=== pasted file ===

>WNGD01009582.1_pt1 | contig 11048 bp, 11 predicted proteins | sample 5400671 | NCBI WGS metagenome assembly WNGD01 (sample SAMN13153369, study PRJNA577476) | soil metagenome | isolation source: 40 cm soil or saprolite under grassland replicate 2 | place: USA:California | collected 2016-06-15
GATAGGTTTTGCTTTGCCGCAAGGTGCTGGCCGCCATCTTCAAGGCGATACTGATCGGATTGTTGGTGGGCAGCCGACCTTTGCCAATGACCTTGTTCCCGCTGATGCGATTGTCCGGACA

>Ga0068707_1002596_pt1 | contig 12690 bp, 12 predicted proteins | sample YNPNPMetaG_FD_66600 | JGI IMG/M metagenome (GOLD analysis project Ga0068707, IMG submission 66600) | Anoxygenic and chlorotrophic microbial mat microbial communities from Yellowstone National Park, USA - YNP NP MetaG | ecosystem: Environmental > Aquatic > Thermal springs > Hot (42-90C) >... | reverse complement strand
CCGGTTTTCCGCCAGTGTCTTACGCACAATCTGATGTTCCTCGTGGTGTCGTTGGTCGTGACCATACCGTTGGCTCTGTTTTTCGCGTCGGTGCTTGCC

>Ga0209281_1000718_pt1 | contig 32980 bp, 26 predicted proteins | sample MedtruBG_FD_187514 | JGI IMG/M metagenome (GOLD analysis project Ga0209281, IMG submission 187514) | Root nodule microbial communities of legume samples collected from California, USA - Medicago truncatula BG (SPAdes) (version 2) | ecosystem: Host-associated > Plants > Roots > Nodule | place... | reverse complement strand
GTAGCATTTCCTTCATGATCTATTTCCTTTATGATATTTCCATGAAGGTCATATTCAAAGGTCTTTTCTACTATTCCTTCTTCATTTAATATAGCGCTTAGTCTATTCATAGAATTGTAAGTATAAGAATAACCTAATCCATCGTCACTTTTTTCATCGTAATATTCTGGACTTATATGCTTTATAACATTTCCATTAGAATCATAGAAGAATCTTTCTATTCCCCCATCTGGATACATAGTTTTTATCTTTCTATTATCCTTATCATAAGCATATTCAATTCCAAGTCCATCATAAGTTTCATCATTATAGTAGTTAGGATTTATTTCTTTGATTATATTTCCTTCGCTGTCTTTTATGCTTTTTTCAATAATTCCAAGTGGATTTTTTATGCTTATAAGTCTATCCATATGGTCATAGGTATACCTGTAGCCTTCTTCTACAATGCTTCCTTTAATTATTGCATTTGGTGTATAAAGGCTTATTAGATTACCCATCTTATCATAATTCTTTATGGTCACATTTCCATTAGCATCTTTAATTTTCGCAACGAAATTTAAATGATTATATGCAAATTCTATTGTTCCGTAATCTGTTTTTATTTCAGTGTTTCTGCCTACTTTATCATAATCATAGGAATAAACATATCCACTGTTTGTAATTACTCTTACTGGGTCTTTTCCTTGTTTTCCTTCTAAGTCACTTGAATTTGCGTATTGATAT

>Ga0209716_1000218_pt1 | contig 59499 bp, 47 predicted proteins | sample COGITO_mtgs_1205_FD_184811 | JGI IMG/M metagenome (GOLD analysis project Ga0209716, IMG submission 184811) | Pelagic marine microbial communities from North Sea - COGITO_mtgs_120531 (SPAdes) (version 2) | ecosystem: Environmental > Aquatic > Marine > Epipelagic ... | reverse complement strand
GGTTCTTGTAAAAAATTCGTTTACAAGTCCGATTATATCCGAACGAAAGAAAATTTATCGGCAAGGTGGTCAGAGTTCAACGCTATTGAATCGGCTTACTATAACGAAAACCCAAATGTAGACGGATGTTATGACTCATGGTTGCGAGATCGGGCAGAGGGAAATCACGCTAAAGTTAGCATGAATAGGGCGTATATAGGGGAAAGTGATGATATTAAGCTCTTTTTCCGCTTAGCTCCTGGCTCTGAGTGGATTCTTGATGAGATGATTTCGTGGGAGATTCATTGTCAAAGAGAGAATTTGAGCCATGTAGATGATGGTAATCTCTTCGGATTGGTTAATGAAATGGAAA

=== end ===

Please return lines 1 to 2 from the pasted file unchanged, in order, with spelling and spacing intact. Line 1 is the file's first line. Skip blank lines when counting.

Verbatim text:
>WNGD01009582.1_pt1 | contig 11048 bp, 11 predicted proteins | sample 5400671 | NCBI WGS metagenome assembly WNGD01 (sample SAMN13153369, study PRJNA577476) | soil metagenome | isolation source: 40 cm soil or saprolite under grassland replicate 2 | place: USA:California | collected 2016-06-15
GATAGGTTTTGCTTTGCCGCAAGGTGCTGGCCGCCATCTTCAAGGCGATACTGATCGGATTGTTGGTGGGCAGCCGACCTTTGCCAATGACCTTGTTCCCGCTGATGCGATTGTCCGGACA